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The Museum of Contemporary Art of San Diego is presenting a retrospective show of the work by Janet Cardiff y Georges Bures Miller. Until 21 January 2014 one can see Lost in the Memory Palace in the branch that the museum has in La Jolla.
The selection of pieces gathers together examples of their work from the mid nineties up until the present day, offering a panoramic vision of the intentions that underlie their installations. The exhibition is composed of the well-travelled The Dark Pool (1995) and The Muriel Lake Incident (1999), Opera for a Small Room (2003), the incredible Roadtrip (2004), The Killing Machine (2007) and the mediocre Experiment in F Minor (2013).
As ever, theirs are scenarios scripted to the very last detail, where the script or the structure takes precedence over the rest of the elements and determines to a great extent the public’s experience. Little margin is left for a plurality of experience in their installations, as the wonder of their virtuoso technique seems to be a condition, in their case, that marks out the frontiers of what those who approach their pieces can feel or think.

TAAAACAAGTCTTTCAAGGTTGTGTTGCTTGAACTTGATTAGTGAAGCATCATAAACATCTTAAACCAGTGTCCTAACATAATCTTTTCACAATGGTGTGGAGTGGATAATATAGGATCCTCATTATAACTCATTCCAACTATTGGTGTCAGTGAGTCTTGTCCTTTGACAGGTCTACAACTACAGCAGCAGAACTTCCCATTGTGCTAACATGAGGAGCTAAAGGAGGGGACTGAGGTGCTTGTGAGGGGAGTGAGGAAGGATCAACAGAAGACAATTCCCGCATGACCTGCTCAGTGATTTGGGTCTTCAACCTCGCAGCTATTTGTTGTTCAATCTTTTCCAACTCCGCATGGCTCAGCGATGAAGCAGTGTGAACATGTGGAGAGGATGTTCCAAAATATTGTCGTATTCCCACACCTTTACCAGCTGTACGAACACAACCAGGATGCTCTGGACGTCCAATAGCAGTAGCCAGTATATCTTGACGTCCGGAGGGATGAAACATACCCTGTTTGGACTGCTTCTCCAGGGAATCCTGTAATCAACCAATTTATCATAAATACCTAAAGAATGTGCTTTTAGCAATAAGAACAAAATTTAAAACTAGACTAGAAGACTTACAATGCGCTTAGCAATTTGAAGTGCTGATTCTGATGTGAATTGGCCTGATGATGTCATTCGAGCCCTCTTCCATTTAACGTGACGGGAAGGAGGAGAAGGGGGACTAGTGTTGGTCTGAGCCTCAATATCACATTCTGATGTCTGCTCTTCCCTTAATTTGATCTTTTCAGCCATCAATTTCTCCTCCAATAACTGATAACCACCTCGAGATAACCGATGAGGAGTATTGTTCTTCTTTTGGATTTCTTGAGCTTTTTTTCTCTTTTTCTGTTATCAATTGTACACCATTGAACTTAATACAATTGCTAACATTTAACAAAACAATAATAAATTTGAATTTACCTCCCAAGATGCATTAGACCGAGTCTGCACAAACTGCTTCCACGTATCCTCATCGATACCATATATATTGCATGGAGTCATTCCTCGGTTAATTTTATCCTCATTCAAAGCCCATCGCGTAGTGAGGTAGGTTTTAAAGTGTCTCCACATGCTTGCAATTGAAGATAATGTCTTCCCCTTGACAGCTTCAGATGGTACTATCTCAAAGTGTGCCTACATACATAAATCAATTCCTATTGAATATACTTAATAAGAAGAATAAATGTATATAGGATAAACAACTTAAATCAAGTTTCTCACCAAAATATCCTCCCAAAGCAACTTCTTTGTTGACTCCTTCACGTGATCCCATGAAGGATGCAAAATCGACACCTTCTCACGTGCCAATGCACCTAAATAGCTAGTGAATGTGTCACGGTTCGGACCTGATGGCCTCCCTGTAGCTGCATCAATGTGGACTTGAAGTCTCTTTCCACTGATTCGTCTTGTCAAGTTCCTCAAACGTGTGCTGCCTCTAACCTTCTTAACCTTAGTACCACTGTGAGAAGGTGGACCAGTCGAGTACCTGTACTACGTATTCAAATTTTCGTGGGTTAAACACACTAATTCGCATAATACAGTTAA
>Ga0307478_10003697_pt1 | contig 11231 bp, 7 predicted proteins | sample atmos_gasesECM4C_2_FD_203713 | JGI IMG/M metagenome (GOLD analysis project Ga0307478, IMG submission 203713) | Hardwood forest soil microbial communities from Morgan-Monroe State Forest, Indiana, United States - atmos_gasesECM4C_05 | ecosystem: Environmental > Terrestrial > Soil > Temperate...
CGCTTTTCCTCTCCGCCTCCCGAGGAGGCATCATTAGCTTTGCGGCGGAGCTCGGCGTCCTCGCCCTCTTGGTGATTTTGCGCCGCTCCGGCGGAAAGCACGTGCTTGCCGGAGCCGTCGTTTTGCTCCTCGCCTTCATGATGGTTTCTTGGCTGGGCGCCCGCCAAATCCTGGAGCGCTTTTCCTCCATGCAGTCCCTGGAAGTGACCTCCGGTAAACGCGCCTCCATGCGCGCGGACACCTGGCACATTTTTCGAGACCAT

Nevertheless, Cardiff and Bures Miller continue to confront us with the, always opportune, question about the limits of fiction. Playing with the barriers that separate the inside from the outside in their works they also allude to those that define the separation between representation, scenography and the institution that houses them. What are the physical limits and what are the connoted ones. Which governs the other. The works and the title successfully cry over the micro-stories and do so within the walls of a museum.